When families can’t talk openly about issues, it can make it harder for them to support each other at difficult times. The death of a parent with alcohol problems may create tension between surviving family members.

If your parent has died, you may find it helpful to talk to Nacoa and read our Coping with the Death of a Parent booklet.

Why do people become alcoholics?

Alcohol problems can affect people of all ages and from all walks of life. People don’t set out to have a drink problem. They often start drinking for fun or to try to cope with problems in their lives. They end up losing control over their drinking and needing alcohol to feel ‘normal’.

There are many research studies looking at why some people become dependent on alcohol and others don’t. Various factors play a part, including genes, how people react to stressors, learned behaviour, changes in brain function, and more.

Is there a cure for alcoholism?

Alcohol problems are treatable – people can find help for their drinking and go on to live healthy lives.

For some, this is possible by not drinking alcohol at all. This is often referred to as ‘being in recovery’. Many do this with the help of self-help groups, such as Alcoholics Anonymous.

Some people need medical help and go into treatment or rehab, where their physical and psychological dependence is addressed over weeks, months and sometimes years. Some rehab centres offer a residential programme, followed by supported living before returning to the family. Others offer daily programmes where patients continue to live at home.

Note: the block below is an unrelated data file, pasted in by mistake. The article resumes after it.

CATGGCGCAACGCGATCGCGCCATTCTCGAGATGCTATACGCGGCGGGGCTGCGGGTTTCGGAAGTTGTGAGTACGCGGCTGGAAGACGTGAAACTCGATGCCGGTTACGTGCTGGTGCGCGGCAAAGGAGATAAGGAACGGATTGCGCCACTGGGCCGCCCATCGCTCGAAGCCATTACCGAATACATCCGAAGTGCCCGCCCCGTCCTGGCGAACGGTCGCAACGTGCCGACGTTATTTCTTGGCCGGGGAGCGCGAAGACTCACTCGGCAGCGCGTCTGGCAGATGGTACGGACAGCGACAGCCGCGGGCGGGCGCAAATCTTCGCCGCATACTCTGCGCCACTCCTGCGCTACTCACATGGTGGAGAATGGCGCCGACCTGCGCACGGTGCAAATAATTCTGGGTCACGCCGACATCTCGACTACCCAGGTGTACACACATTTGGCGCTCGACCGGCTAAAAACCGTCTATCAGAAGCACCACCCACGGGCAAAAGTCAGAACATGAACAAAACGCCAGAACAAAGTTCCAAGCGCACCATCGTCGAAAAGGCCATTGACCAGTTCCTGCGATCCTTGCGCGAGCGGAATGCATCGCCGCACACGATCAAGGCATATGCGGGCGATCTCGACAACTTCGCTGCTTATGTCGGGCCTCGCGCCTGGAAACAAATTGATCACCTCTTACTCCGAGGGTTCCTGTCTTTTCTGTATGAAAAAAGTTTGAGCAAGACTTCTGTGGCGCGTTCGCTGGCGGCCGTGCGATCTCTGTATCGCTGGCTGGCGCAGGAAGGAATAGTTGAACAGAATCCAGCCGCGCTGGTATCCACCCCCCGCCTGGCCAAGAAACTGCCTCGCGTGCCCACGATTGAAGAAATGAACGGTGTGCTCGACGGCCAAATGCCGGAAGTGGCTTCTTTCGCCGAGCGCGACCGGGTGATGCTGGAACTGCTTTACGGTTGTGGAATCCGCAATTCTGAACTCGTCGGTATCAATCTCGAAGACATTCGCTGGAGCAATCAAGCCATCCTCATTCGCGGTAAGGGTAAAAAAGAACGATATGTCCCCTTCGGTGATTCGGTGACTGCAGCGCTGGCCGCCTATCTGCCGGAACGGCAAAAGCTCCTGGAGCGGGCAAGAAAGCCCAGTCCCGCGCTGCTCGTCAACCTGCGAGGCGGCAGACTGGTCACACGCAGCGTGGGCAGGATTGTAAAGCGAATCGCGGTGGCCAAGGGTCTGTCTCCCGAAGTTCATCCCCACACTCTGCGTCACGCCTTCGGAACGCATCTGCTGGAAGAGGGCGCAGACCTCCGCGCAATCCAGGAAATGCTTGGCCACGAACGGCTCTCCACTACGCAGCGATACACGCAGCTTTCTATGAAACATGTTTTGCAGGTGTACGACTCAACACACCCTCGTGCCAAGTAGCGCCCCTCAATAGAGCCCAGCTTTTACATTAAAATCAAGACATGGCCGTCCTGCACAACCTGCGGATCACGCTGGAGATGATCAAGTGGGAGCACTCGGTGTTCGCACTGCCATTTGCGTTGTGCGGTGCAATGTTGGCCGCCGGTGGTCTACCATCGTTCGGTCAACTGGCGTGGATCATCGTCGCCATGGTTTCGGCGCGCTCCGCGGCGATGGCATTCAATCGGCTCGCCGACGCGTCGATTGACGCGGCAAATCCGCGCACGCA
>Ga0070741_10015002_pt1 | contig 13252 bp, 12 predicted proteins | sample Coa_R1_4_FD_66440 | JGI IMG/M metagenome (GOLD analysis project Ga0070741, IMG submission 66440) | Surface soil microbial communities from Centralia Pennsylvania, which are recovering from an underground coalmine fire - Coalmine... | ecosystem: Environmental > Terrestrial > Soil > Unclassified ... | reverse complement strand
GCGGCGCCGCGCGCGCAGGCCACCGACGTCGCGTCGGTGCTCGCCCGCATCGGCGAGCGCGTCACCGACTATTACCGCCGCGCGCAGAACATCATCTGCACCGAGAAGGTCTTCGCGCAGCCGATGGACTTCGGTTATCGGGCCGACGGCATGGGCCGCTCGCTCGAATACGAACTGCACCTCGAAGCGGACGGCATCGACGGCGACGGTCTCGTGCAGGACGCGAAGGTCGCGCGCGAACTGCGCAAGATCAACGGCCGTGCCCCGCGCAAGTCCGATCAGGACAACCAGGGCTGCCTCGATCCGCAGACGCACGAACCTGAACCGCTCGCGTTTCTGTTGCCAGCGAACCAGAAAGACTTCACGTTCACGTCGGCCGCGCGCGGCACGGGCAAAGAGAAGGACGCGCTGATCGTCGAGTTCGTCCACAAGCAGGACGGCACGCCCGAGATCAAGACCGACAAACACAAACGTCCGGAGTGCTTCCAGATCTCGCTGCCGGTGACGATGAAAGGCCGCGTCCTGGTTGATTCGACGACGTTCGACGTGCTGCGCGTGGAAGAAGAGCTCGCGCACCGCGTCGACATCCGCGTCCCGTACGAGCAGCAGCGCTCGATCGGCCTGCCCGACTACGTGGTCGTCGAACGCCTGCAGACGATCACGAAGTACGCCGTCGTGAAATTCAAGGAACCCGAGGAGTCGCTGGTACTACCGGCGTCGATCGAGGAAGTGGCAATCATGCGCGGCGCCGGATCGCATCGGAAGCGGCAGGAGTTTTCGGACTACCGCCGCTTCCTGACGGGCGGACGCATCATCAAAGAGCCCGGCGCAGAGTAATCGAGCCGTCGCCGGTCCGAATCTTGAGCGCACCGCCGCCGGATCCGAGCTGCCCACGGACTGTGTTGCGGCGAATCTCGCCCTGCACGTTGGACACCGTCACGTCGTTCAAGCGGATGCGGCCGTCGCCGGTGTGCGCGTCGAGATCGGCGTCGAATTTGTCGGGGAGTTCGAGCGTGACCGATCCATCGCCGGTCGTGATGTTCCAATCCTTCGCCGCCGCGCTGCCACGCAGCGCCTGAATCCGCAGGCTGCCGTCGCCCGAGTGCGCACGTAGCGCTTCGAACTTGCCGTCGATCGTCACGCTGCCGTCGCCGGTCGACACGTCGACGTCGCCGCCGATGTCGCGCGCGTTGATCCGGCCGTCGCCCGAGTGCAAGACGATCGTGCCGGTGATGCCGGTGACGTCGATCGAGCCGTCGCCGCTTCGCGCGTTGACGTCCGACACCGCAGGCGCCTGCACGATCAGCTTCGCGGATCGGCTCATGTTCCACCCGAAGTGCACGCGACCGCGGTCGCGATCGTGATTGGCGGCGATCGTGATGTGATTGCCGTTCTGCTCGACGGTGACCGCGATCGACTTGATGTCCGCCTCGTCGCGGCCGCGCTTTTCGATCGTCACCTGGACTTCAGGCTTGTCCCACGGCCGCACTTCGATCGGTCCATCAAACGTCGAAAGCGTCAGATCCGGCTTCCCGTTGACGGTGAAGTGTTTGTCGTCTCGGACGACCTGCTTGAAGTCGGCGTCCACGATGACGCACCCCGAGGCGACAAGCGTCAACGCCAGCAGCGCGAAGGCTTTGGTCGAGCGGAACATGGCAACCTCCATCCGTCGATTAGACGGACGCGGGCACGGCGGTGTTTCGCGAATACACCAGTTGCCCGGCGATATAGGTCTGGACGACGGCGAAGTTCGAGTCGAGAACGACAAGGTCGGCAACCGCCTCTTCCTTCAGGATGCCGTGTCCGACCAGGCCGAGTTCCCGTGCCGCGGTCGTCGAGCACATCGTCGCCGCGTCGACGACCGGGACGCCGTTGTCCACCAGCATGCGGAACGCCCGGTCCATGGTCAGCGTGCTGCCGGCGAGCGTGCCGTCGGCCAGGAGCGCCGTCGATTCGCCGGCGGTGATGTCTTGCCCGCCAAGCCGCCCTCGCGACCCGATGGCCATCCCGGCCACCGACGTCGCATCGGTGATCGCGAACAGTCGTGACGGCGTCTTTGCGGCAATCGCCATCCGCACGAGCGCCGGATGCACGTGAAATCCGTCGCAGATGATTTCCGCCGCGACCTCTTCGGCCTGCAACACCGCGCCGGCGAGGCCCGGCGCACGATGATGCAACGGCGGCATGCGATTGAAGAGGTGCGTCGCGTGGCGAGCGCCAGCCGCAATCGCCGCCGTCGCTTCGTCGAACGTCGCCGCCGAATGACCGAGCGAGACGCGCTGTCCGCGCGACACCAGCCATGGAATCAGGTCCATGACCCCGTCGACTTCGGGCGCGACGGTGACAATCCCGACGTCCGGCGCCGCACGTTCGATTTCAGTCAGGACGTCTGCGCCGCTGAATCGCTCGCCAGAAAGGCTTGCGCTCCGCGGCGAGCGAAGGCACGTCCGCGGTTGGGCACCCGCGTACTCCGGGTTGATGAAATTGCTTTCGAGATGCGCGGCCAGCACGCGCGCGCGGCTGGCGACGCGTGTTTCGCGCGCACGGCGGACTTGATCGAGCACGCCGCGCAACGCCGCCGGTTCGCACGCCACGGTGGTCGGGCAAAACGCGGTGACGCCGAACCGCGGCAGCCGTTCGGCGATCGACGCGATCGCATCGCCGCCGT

Funding for treatment is sometimes available from the local authority following a referral by the GP. Other treatment programmes are fee-based. Nacoa will happily research support options to give you an idea of what might be available for your parent(s).

Why can’t our doctor do anything about it?

Doctors can offer advice and suggestions, but the person with the drinking problem has to accept that they have a problem and want help. No one can be forced into treatment.

This may be difficult for family members to accept, but talking to the GP can still be helpful to find support for you. For information on where people can get help for their drinking when they are ready and willing, see Help for People with Alcohol Problems.

Person talking to a doctor (GP) about a parent's drinking problem

Should I hide, pour away or water down their alcohol?

You can’t control someone else’s drinking. Pouring away, watering down, or hiding alcohol may make things worse, and the person may become angry, aggressive or more secretive.

How can I stop someone from drinking?

When someone has an alcohol problem, they have lost control over their drinking. Denial is a common feature so someone may have a drink problem and not even realise it. Help is available, but the person drinking has to accept they have a problem and want to stop. It has to be their choice to access help when they are ready.

Your parent’s behaviour is not your fault and you can’t control their drinking. Look after yourself and avoid getting into an argument with your parent when they are drinking. Find support for you and make your wellbeing the main priority.

What can I do to help my parent?